Business Glossary

What is a Joint Venture?

Please note that this article is intended for educational purposes only and should not be deemed to be or used as legal, employment, or health & safety advice. For guidance or advice specific to your business, consult with a qualified professional.

A joint venture (also known as a co-venture) is an arrangement between businesses in which the parties pool their resources to achieve a common goal. That goal may be a one-off project or an ongoing task. This means that a joint venture can be time-limited or ongoing. It can be run between companies in different spheres or between companies that would normally be competitors.

Examples of joint ventures

There are lots of examples of real-world businesses that have become joint venturers. In some cases, these joint venture agreements have become extremely successful. Here are some of the most famous ones.

Alphabet and Glaxo and Smith

Alphabet is Google’s parent company. Glaxo and Smith is one of the world’s most famous pharmaceutical companies. The two industry behemoths decided to pool their combined research and development resources to create bioelectric medicines.

Molson Coors and SABMiller

Molson Coors and SABMiller were both brewing and beverage companies, and hence competitors. Despite this, the companies pooled their resources to expand their reach across the USA. This decision was estimated to have saved them hundreds of millions of dollars each year. It ended when SABMiller was acquired by Anheuser-Busch.

Microsoft and General Electric (GE)

Microsoft and General Electric have run two ventures together. The first ran from 2012 to 2016, and the second started in 2018. Both partnerships aimed to combine Microsoft’s expertise with enterprise-grade data platforms, especially cloud-based ones, and GE experience with industrial data and applications. The first venture, Caradigm, focused on healthcare. Their current venture encompasses the broader internet of things.

BMW and Brilliance Auto Group

BMW needed a Chinese partner to manufacture cars in China due to local laws at the time. It therefore joined forces with the Brilliance Auto Group to create BMW Brilliance. This gave both companies access to a new market neither could have reached on its own: for BMW it was China, for Brilliance Auto Group it was prestige car buyers.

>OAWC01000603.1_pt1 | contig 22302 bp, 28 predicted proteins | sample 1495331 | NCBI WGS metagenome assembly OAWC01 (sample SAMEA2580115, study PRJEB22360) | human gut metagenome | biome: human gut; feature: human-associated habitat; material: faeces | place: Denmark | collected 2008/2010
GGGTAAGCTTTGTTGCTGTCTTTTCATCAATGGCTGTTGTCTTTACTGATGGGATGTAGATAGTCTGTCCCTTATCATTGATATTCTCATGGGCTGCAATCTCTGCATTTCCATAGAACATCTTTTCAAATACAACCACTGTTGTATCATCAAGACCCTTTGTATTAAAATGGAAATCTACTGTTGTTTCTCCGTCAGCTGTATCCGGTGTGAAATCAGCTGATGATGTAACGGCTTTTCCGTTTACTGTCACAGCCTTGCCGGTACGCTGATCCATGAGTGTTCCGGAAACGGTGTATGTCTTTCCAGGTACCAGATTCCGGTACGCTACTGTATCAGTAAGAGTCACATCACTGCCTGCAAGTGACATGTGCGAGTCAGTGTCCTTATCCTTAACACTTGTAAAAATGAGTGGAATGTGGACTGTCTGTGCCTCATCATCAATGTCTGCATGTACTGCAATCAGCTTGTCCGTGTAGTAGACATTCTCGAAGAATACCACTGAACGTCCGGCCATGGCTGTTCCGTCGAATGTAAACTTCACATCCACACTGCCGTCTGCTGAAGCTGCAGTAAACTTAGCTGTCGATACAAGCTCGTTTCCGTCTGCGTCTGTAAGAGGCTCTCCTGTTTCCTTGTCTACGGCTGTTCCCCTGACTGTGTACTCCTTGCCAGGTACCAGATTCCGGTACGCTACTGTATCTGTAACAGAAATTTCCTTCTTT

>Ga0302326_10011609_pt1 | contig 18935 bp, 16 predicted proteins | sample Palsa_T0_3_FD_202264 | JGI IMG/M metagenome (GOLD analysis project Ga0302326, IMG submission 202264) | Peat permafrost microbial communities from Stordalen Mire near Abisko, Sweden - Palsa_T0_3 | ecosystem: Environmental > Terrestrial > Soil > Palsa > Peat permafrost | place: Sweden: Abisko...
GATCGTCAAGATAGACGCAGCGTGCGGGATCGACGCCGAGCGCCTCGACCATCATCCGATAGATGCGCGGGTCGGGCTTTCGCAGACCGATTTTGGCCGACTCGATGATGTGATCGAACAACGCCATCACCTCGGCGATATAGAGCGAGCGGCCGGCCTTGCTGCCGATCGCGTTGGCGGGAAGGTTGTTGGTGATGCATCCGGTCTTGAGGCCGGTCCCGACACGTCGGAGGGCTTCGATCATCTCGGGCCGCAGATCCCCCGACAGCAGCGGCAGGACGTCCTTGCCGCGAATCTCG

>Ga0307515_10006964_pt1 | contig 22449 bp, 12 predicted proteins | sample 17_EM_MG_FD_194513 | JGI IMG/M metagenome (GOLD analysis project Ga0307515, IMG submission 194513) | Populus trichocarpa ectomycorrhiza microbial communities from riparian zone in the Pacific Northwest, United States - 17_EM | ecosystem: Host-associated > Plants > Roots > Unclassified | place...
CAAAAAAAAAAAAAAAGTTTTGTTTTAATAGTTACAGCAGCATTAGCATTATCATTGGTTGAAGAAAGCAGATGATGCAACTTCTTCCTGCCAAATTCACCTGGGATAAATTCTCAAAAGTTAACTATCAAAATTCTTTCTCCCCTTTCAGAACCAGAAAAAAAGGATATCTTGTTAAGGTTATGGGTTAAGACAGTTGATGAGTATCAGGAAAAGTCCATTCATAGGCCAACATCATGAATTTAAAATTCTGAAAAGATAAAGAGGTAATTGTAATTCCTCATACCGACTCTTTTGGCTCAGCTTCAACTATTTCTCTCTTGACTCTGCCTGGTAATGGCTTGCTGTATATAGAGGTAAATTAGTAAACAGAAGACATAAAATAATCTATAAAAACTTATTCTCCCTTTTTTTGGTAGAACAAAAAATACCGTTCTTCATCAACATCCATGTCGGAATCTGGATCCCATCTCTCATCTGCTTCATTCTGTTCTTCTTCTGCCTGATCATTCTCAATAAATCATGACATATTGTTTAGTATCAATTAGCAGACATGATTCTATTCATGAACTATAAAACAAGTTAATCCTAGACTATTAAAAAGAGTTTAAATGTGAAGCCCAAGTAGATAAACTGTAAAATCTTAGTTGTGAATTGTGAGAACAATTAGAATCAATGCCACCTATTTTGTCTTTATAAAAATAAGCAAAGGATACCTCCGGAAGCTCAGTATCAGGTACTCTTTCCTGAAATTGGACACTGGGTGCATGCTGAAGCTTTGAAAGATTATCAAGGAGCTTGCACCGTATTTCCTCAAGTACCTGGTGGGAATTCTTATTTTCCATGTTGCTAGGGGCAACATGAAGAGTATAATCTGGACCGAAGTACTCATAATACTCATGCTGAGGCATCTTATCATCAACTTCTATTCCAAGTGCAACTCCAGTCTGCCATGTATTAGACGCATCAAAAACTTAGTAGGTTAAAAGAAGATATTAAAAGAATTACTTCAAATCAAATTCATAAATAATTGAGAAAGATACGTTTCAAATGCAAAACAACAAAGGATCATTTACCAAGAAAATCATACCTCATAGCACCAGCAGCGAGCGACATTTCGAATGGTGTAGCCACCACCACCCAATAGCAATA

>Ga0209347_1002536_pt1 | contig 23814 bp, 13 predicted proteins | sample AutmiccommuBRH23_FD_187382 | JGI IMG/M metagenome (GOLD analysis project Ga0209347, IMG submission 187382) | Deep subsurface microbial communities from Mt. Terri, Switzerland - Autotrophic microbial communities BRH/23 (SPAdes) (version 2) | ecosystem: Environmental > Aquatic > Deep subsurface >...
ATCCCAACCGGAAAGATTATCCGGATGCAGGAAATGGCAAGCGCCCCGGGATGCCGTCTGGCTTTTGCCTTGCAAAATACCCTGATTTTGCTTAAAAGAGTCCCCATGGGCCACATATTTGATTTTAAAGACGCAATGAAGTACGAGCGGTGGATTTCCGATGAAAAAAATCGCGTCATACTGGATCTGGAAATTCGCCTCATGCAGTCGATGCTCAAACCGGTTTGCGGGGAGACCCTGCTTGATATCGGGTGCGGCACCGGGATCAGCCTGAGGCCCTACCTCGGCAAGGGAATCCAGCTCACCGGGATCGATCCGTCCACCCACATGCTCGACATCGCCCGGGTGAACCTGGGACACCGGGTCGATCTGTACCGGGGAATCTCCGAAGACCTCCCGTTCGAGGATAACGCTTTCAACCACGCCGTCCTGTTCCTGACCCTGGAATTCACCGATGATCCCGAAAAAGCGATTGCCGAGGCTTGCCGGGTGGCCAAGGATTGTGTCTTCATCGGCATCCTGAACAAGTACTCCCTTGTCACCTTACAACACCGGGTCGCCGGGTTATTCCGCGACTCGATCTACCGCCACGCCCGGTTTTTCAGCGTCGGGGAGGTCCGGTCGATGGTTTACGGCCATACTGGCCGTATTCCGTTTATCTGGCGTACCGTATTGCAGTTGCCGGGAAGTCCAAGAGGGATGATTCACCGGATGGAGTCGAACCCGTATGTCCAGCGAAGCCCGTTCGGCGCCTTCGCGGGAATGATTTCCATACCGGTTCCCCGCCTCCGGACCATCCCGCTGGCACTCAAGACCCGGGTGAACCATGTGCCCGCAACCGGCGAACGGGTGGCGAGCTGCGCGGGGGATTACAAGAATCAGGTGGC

Joint venture versus other options

The main alternatives to joint ventures are partnerships and consortiums. Although a joint venture is often referred to as a partnership, there is a significant legal difference between the two structures.

In a joint venture, two or more companies agree to work together. They may form a separate, co-owned company as a vehicle to do so, but the venturers themselves will retain separate unless there is a formal merger. In a partnership, by contrast, the two companies become and operate as one.

In a consortium, the participating companies only tend to have very loose bonds, and this consortium is unlikely to be the ideal structure for pursuing specific goals. It is better suited to being a way to progress a sector in general. For example, industry stakeholders may form a consortium to progress matters of common interest (e.g. security).

Advantages of a joint venture

A joint venture should enable the co-venturers to reach goals they would not otherwise have been able to achieve on their own. Ultimately, this makes the venturers more profitable, either by increasing their reach, reducing their costs or a combination of both.

Disadvantages of a joint venture

The potential disadvantages of a joint venture are exactly what you’d expect given its nature. An organisation, even a small one, can be very complex. When you increase the number of organisations involved in an undertaking, you increase its complexity, so this needs to be managed carefully.

Firstly, there needs to be a robust joint venture agreement in place, which functions rather like an operating agreement in a limited company. It should set out the purpose of the venture and its duration, along with the contractual rights and responsibilities of each of the venturers (individually and together). Secondly, there needs to be clear good faith between the venturers even if they are competitors.

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